Iraq says scientists free to talk as U.S. intensifies psychological war against Baghdad
A top Iraqi official pledged Sunday to cooperate with chief U.N. arms inspector, Hans Blix and said Baghdad was encouraging its scientists to talk to weapons inspectors.
Hussam Mohammad Amin, head of the Iraqi National Monitoring Directorate, said he would try to clear up any questions the international community had about weapons programs. "We are keen to create some progress and to show our real desire to avoid any misunderstandings," he told BBC Television.
Amin said Iraqi scientists were free to talk. "We are encouraging them. We are making them available," he stated. "But we cannot force the scientists to make such interviews." The inspectors want private interviews so the scientists can be more forthcoming.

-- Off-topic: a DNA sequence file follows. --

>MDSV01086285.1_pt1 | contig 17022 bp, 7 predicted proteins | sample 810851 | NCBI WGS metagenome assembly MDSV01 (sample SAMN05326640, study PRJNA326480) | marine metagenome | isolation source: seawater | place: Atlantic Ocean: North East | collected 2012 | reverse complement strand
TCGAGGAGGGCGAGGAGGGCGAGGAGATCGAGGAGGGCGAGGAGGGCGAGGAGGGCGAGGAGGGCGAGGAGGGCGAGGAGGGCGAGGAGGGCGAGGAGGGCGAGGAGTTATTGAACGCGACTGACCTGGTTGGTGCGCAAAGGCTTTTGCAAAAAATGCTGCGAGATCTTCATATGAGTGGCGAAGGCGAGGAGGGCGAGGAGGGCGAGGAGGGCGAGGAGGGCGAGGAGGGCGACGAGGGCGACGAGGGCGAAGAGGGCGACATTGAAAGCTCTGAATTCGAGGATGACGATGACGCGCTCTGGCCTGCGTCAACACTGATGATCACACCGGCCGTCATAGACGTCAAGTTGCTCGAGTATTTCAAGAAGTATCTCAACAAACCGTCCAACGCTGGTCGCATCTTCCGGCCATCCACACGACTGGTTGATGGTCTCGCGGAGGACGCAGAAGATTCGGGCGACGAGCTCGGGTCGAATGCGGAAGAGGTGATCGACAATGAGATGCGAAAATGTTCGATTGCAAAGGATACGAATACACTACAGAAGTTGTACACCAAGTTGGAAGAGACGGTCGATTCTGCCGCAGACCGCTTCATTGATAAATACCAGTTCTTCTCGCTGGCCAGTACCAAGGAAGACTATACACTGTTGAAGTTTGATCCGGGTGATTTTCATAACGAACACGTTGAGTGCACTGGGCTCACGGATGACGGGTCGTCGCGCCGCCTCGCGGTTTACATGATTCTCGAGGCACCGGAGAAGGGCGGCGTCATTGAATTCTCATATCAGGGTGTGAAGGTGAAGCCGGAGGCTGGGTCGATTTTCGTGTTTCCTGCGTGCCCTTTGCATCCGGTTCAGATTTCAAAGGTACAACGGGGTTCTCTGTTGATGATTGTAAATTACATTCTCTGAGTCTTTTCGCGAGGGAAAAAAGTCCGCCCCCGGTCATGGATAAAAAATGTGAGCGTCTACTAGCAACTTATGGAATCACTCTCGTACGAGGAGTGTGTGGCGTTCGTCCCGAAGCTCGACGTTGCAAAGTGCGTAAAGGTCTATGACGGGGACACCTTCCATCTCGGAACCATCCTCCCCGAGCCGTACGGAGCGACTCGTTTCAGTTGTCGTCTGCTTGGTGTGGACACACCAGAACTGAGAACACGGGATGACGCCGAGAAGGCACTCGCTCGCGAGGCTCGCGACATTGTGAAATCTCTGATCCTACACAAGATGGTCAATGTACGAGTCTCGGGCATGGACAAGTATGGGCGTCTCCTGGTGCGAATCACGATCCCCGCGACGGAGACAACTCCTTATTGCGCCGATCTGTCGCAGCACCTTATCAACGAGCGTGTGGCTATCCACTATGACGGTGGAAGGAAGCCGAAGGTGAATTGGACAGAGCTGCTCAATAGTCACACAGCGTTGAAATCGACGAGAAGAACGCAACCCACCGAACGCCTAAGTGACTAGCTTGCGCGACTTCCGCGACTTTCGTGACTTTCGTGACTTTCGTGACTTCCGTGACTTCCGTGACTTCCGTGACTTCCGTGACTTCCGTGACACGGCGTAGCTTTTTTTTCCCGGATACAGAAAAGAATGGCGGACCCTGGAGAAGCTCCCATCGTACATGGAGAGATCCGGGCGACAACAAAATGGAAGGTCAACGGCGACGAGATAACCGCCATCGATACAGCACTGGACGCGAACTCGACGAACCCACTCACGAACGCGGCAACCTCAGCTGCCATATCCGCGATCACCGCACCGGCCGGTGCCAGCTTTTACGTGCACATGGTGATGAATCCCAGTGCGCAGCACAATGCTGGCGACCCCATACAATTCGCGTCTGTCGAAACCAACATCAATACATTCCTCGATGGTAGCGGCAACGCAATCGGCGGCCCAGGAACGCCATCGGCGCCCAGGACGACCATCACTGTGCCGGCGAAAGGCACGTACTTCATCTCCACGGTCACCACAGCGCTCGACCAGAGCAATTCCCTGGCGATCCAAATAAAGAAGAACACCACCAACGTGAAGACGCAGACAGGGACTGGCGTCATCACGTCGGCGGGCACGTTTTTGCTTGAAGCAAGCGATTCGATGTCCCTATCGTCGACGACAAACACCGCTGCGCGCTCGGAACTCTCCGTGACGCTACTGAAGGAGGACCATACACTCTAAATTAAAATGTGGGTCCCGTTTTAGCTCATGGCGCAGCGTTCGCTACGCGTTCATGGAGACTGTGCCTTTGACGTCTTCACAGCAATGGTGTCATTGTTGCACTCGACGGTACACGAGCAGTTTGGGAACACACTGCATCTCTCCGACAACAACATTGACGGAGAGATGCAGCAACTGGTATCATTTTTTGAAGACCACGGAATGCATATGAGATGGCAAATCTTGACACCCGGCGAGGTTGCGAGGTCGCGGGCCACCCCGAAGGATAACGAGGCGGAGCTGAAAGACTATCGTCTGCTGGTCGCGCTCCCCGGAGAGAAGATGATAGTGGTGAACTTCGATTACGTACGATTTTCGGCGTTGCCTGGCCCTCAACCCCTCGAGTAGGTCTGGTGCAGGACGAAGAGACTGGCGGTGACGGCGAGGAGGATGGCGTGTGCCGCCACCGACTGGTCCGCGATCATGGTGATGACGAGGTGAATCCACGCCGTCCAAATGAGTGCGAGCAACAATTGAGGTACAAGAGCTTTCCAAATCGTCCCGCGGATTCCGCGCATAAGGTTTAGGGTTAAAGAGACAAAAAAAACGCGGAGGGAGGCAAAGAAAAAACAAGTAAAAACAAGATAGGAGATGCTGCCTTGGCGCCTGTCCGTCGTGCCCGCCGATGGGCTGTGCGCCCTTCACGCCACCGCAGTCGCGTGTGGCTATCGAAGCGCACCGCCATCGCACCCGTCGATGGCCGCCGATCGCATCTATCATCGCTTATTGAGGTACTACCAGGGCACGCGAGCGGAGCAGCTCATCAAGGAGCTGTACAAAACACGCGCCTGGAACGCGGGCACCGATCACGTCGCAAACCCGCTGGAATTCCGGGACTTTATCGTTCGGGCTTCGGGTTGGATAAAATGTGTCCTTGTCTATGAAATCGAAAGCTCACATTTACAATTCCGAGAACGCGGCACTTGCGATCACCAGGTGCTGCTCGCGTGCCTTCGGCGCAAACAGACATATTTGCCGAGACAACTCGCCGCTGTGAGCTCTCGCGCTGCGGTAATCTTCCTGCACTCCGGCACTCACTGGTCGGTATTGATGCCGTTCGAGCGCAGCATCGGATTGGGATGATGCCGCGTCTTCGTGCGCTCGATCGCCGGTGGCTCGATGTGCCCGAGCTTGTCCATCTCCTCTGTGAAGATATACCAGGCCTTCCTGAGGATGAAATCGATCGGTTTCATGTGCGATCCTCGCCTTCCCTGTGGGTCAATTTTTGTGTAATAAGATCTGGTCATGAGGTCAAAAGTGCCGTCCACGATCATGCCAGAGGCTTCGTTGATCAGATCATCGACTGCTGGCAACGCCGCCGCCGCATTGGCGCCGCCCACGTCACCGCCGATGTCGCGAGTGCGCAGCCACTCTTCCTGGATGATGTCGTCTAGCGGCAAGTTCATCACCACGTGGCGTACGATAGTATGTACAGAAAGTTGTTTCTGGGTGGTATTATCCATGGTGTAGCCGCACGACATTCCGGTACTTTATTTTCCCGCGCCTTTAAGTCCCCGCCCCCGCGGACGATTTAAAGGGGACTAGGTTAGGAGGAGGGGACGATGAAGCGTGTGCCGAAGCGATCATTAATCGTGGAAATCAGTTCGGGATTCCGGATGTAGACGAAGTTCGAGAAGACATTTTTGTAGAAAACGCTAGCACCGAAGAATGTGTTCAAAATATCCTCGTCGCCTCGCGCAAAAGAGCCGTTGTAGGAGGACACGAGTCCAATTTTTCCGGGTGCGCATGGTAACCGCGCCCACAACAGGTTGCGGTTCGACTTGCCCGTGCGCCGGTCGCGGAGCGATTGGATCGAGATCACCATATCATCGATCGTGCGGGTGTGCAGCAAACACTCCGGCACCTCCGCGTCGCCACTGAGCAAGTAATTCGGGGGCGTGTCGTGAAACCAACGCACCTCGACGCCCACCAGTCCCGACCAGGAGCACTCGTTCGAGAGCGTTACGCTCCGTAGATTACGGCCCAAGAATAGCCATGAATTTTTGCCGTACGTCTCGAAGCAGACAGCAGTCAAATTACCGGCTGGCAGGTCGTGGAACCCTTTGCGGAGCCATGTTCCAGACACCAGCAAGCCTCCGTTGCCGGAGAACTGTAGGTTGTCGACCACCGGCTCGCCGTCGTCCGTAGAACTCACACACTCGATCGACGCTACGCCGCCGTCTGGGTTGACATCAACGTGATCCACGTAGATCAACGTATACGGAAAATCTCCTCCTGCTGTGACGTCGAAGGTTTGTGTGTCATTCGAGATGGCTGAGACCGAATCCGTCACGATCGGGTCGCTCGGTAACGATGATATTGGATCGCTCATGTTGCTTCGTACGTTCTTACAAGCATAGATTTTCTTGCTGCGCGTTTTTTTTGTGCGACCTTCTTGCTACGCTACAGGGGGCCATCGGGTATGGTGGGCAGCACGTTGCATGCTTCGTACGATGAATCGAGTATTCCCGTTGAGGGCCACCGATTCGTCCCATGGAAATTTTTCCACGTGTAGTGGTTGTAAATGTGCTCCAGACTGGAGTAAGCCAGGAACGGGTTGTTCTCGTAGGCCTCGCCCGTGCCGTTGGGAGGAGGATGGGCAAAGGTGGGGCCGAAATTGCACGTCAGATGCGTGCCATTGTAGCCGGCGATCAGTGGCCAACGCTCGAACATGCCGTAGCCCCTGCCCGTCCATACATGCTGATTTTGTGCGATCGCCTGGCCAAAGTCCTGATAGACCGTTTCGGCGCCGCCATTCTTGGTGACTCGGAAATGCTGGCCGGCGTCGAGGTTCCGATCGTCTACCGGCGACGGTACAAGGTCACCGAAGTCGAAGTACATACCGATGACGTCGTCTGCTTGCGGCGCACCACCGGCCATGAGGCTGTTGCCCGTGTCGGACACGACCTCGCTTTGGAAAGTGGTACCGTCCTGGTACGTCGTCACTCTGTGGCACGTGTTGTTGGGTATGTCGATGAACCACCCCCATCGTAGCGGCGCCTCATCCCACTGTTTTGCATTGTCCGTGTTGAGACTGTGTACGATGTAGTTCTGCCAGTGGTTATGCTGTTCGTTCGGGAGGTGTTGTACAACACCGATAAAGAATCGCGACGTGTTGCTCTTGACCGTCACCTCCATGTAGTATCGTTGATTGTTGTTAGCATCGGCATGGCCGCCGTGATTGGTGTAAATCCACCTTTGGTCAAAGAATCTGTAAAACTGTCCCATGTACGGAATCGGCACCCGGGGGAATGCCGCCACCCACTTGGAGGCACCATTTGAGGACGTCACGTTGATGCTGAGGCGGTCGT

"We can't force the scientists to make such interviews and if any of them want to make the private interview, OK, we are encouraging them in that," Amin added.
So far, no Iraqi scientist has agreed to interviews without the presence of Iraqi official.
Meanwhile, as part of its psychological war against Baghdad, the U.S. media published details on the future war plans. More than 3,000 guided bombs and missiles would rip military and leadership targets in the first 48 hours, softening the way for a two-pronged ground attack to topple President Saddam Hussein's government, American defense officials were quoted as saying on Sunday.
Some 700 pinpoint Tomahawk cruise missiles alone would be launched by warships and heavy bombers in the opening two days in high-tech strikes 10 times more potent than those that opened the 1991 Gulf War, the military and civilian officials told Reuters.
The air campaign would be carried out by nearly 600 Air Force and Navy attack, radar-jamming and support planes flying from bases in the Gulf region and elsewhere and from four or five U.S. aircraft carriers and a British carrier. Those aircraft would include stealthy, batwing B-2 bombers. (Albawaba.com)
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